From the 1300s until the era of Napoleonic dominance over Europe, very small numbers of Jews settled in Luxembourg and Arlon (today Belgium). However, frequent persecution, such as massacres at the time of the Black Death (1349) and expulsions (1391 and 1530), prevented communities from developing deep roots in the grand duchy.
Napoleon’s influence laid the foundation for a religious framework established along the French model in 1838, and this remains as the Consistoire Israelite. A synagogue was built for the first time in 1823, and by 1880, there were 369 Jews in the capital city and some 60 families elsewhere in the duchy. A second synagogue was dedicated in 1899, as was one in Esch-sur-Alzette.
In the 1930s, the Jewish population swelled from 1,500 to 4,000 due to immigration from Germany. During the wartime German occupation of Luxembourg, evacuations to France and efforts by Christian rescuers enabled the majority of these Jews to survive. Some 720 Jews were eventually deported to Nazi death camps, of whom 690 were murdered.
The Consistoire Israélite de Luxembourg is constitutionally recognized as the community’s representative to the government and is the organ through which the chief rabbi and one communal functionary are appointed. Both are financed by the government.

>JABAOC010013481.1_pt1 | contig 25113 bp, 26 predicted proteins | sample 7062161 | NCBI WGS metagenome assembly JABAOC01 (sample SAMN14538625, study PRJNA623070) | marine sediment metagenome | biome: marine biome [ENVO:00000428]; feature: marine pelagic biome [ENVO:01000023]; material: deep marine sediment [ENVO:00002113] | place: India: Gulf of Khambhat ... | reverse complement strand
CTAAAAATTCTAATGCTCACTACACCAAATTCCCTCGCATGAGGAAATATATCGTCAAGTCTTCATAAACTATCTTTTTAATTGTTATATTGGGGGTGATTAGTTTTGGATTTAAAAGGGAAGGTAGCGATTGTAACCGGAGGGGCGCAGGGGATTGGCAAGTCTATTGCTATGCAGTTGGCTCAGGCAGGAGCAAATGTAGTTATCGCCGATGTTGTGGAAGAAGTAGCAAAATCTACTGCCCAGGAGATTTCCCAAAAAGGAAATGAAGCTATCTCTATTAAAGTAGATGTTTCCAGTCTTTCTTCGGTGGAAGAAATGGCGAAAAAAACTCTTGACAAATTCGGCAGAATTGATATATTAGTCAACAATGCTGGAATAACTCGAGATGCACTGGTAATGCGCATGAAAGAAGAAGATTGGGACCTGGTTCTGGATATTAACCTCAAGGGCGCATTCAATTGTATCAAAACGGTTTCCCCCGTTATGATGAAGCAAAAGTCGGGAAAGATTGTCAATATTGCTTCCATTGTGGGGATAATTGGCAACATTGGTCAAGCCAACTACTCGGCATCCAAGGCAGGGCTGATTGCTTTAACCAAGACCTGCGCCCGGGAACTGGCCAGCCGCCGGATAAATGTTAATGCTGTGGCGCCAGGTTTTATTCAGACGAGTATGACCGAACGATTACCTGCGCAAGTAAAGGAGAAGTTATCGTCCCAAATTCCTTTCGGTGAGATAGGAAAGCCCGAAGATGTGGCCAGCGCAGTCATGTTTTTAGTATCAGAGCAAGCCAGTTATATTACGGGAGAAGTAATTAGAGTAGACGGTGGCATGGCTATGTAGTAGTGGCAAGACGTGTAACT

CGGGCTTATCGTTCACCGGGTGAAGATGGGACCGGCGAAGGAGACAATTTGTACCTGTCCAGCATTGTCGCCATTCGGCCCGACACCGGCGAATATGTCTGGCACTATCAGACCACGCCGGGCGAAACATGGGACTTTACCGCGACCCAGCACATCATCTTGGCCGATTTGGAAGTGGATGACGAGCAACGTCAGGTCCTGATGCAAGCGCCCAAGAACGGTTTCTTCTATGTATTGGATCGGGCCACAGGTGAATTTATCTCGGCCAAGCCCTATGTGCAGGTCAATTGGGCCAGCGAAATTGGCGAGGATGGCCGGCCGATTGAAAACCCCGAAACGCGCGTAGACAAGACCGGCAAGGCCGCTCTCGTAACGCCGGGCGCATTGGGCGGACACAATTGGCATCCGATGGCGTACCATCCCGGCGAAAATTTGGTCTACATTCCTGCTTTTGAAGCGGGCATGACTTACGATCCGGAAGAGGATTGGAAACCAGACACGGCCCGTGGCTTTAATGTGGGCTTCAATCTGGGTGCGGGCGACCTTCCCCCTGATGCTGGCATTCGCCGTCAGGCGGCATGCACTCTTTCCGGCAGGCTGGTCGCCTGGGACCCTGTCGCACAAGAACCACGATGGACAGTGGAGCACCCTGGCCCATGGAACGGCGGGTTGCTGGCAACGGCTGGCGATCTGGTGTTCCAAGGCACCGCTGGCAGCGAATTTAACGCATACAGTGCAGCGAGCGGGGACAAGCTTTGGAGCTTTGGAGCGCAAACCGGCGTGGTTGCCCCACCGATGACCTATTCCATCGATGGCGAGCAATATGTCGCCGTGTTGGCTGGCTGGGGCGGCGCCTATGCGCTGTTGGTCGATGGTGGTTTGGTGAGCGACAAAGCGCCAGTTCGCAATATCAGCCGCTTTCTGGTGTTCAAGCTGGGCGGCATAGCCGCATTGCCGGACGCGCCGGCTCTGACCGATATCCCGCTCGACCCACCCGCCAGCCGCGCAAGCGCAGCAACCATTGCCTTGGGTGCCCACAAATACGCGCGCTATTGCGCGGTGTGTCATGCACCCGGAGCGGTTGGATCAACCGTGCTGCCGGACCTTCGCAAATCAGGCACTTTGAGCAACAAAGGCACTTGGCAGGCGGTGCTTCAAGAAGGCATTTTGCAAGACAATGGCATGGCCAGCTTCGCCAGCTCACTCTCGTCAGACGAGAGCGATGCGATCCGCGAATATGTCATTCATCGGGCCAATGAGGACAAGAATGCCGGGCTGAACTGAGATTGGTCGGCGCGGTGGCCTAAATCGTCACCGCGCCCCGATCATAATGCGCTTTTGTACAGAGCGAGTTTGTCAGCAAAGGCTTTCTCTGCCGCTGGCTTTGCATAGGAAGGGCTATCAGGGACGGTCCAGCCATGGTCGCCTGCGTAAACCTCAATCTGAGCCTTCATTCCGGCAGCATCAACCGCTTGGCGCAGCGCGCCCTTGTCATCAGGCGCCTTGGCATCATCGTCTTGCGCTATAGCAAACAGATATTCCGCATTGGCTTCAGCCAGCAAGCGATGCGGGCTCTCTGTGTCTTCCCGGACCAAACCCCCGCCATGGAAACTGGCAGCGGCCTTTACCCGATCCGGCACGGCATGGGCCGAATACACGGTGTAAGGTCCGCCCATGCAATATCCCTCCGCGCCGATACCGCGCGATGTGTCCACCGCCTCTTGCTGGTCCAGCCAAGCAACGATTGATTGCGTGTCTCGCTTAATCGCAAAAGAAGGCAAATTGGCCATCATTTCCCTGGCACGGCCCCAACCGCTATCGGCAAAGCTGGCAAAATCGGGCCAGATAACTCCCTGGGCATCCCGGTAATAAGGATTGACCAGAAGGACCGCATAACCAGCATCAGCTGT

Full diplomatic relations were established between Israel and Luxembourg in 1949. Israel’s ambassador to the grand duchy resides in Brussels.
Kosher food is not locally produced, but families who observe kashrut obtain meat and other foodstuffs from Brussels, Metz and Strasbourg.
For up to date information on Kosher restaurants and locations please see the Shamash Kosher Database
Most of the Jewish post-World War II population of 1,200 is dominated by returning Luxembourgers and their descendants. There has also been some immigration from France. Eighty percent of the Jews live in Luxembourg City and there is a smaller community in Esch-sur-Alzette.
The community’s main synagogue is situated close to the center of Luxembourg City. Orthodox traditions are followed. There is also a Chabad Center, which offers many activities and boasts an extensive Jewish library. A Talmud Torah offers a weekly class for youth, held in the community center.
Sites of Jewish interest include the Great Synagogue of Luxembourg (Luxembourg City); the Canal Synagogue (Esch-sur-Alzette); and the Old Cemetery (Rue Jule Wilhelm, Passage de Treves).